"Forests by Owl-Light": Ryn Bradford Hayes (Flash Writing Contest)

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"Forests by Owl-Light": Ryn Bradford Hayes (Flash Writing Contest)

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Corvallis and Eastern Railroad Logging Car. Source: Wiki Commons

Asheville Grit and Dogwood Alliance are proud to present Ryn Bradford Hayes's "Forests by Owl-Light," the second runner-up in our inaugural flash writing contest on the theme of Southern forests. 

Forests by Owl-Light

Ryn Bradford Hayes

     I feel the ground shaking before I see it: the logging team--one man and six shaggy hocked horses (the center of this man-made tornado), blasting around the corner of the rock road, eructing gravel and shards of bark. The clanking chains of the wagon’s traces, wheels grinding, the thunderous beat of iron shod hooves--cacophony--cleaving the forest’s embrace. I white-knuckle Kismet’s collar. The team’s driver: ghostlike in gray dust, a blood-red bandana bandit-style over his nose and mouth. The horses are dust-dyed, their flaring nostrils encrusted. Their ashen, sweating flanks straining under the wagon’s gigantic freight of ancient trees. As they disappear into the small, the gray air is a caul over a newborn’s face.

     Lies. The timber men, they come in here, promise us jobs. Promise they’ll plant the woods back. Promise the runoff from razed trees won’t choke the streams, kill the fish. Promise timbering won’t starve the wildlife, the birds. They promise, and they lie. Folks will do a lot that’s wrong to feed their kin, but that’s a far cry from sinning to feed yourself on caviar.

     Coughing, I retreat, back into the sanctity of my trees, my land. The woods cascade: maples, oaks, sweetgums, and pines above, the dogwoods underneath, then the laurels, and lower still--the lespedeza, finally the fennel and ferns, which seem to be reaching for me as if begging, no, bestowing alms as I wander through. After a while, Kismet strains at my grip, so I turn her loose. A hot breeze offers the wax myrtle’s spice. I stop and grasp a limb. Magic. A summer buck materializes (all roans, browns, and creams), a tassel of velvet swaying from his horns. He meets my wide-eyed gaze, vanishes. Two yellow butterflies waft up into the glowing green. Brown capped nuthatches wing too high up in the loblolly canopy to see clearly, but I know it’s them: I recognize their squeaky-toy voices. The copperhead sunset pinks the trunks of the trees in its velvet light. I know it’s time to go inside. I whistle up my dog, so my voice doesn’t intrude here, where these woodland vespers drowse. She galumphs to me, her coat shines harvest moonlight on rippling tannic water. She lolls her jowly head into my hand. Reaching our green gate, it is a necklace latch between the living beads of our privet hedge, intertwined with Cherokee roses, whose petals are soft and honey sweet in this lingering light. Opening the sagging gate drags a shy smile in the powdered silver dirt of the path to the house. Kismet ambles into our yard behind me. I click the big lock tight.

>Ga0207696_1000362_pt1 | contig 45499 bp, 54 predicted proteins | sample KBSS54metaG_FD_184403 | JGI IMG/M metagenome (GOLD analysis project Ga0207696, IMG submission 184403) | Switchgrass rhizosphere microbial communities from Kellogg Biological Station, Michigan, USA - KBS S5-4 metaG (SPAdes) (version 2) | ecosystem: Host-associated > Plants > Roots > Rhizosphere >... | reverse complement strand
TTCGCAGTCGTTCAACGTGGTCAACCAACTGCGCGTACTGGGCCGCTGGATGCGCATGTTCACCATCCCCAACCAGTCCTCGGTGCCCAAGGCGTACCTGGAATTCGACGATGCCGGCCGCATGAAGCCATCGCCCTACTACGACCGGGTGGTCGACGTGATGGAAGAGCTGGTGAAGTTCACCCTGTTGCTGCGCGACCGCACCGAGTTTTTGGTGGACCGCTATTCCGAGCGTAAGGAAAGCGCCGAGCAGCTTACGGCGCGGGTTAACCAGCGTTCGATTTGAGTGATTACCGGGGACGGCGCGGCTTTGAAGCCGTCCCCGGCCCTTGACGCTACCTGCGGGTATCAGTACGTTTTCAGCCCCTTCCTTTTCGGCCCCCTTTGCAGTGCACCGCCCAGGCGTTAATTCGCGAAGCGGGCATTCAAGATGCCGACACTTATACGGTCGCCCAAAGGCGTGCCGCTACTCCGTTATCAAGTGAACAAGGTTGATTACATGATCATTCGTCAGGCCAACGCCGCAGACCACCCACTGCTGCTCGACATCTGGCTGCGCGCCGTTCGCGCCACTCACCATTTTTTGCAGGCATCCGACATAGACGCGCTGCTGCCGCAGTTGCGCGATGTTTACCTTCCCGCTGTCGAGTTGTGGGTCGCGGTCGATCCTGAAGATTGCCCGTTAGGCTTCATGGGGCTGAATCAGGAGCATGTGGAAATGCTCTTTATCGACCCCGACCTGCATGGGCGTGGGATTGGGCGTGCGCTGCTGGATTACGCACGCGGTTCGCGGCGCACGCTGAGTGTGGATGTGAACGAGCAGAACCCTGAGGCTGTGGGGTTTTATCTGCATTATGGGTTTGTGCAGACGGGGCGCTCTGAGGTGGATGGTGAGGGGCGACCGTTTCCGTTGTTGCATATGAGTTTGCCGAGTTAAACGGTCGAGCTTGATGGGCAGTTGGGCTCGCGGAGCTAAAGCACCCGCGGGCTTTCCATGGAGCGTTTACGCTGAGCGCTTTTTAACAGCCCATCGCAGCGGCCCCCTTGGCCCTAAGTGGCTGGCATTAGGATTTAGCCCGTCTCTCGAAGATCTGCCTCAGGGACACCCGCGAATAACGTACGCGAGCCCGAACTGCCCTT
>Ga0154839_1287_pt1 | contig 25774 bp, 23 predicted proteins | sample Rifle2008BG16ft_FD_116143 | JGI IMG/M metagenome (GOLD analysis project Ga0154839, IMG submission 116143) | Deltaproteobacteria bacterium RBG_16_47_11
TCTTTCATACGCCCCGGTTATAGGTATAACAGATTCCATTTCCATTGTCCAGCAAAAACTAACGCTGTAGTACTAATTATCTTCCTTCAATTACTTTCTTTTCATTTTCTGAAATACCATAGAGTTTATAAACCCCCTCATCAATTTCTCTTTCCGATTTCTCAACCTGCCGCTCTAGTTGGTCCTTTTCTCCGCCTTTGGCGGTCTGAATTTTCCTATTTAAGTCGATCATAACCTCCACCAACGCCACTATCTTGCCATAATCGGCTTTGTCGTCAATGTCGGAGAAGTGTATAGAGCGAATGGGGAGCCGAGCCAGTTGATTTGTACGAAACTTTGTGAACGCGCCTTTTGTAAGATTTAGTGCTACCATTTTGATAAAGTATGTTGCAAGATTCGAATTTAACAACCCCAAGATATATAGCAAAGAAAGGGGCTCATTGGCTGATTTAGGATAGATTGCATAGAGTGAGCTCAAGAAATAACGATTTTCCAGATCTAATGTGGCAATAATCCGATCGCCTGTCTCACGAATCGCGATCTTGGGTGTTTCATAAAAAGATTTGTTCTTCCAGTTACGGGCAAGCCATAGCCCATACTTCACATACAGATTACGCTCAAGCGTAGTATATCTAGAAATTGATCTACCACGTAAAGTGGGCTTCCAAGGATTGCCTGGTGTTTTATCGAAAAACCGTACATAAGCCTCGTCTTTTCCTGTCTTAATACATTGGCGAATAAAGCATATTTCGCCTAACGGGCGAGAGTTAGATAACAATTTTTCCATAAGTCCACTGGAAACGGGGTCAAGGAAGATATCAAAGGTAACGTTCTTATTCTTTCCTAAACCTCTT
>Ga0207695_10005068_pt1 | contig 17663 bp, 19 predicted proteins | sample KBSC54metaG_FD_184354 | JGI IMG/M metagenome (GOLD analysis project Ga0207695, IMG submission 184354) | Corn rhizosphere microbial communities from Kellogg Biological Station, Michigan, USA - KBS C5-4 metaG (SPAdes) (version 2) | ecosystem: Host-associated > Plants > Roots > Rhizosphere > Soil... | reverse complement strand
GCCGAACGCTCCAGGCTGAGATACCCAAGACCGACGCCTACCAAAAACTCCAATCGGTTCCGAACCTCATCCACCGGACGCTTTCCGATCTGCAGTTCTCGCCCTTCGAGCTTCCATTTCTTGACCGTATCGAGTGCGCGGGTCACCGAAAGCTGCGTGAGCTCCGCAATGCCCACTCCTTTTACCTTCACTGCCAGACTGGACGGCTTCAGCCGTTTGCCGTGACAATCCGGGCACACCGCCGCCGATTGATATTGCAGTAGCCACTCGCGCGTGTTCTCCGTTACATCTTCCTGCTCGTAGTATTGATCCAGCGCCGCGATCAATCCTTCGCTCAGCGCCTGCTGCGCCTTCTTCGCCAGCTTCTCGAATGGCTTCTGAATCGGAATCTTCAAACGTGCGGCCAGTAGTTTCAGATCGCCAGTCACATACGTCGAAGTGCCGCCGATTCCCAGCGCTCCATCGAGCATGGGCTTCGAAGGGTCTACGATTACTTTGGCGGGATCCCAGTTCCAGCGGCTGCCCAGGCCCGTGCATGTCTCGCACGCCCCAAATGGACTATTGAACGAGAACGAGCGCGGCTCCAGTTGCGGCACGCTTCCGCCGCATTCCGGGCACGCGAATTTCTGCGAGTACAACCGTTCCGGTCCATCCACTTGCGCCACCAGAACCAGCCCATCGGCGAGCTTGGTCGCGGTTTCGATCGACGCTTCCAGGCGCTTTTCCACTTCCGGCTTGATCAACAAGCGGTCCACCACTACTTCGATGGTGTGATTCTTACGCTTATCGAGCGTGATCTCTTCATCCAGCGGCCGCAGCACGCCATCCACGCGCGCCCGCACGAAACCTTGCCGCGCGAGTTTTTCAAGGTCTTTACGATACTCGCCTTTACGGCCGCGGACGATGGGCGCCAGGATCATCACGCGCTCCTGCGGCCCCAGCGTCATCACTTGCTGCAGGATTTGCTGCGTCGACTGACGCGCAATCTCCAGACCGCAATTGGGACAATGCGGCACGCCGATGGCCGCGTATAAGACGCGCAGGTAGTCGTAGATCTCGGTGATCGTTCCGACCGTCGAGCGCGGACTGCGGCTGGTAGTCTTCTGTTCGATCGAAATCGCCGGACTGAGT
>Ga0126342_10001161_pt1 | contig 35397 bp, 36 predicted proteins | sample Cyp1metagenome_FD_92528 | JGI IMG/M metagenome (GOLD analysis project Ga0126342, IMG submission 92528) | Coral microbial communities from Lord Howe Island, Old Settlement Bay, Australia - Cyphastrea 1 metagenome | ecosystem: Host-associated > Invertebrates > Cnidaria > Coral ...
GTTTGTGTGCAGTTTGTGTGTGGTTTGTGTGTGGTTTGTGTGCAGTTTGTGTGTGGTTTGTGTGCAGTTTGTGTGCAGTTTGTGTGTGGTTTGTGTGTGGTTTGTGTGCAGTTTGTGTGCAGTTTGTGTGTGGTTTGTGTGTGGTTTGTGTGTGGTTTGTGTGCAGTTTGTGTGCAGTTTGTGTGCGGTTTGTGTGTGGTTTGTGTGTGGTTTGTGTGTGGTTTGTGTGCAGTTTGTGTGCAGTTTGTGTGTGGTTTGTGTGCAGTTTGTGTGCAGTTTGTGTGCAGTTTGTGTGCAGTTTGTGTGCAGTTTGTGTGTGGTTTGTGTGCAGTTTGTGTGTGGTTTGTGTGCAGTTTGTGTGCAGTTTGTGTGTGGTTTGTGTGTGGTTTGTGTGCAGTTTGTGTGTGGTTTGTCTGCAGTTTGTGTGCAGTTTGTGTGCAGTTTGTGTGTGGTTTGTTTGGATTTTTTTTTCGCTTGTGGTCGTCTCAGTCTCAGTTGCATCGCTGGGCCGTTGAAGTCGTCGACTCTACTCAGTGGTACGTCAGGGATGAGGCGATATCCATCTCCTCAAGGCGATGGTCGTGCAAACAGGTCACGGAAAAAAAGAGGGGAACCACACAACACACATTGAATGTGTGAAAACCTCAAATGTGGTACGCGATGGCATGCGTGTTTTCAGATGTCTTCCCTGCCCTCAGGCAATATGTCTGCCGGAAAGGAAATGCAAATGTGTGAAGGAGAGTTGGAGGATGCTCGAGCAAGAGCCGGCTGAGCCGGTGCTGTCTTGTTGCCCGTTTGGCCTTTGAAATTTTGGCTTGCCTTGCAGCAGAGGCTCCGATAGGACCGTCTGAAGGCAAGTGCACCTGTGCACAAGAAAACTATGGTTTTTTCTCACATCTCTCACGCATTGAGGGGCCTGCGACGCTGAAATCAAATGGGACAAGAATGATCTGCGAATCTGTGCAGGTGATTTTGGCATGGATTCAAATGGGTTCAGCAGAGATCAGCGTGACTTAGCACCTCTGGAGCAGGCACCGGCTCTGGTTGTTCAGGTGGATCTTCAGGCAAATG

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I am so excited about this opportunity with The Dogwood Alliance and Asheville Grit because these are the grafting of my two loves: writing and nature. Apart from the first poem I remember writing (at perhaps, seven years old) “I love a fox in a box that wears black socks,” I began filling journals at twelve years old: with mostly poetry but soon followed by my first novel, written in pencil at thirteen. I’ve been writing off and on for the past forty years. While I consider myself primarily a poet, (I’ve published the odd poem here and there), I have also written the occasional short story, and a creative non-fiction piece, “I and Thou” published in the Aug/Sept 2011 edition of Smokey Mountain Living. “Forests by Owl-Light” is actually the opening scene to my unpublished second novel by the same title. In all of my works, nature is the setting and the metaphor: the meniscus between forested mountain and inked atmosphere.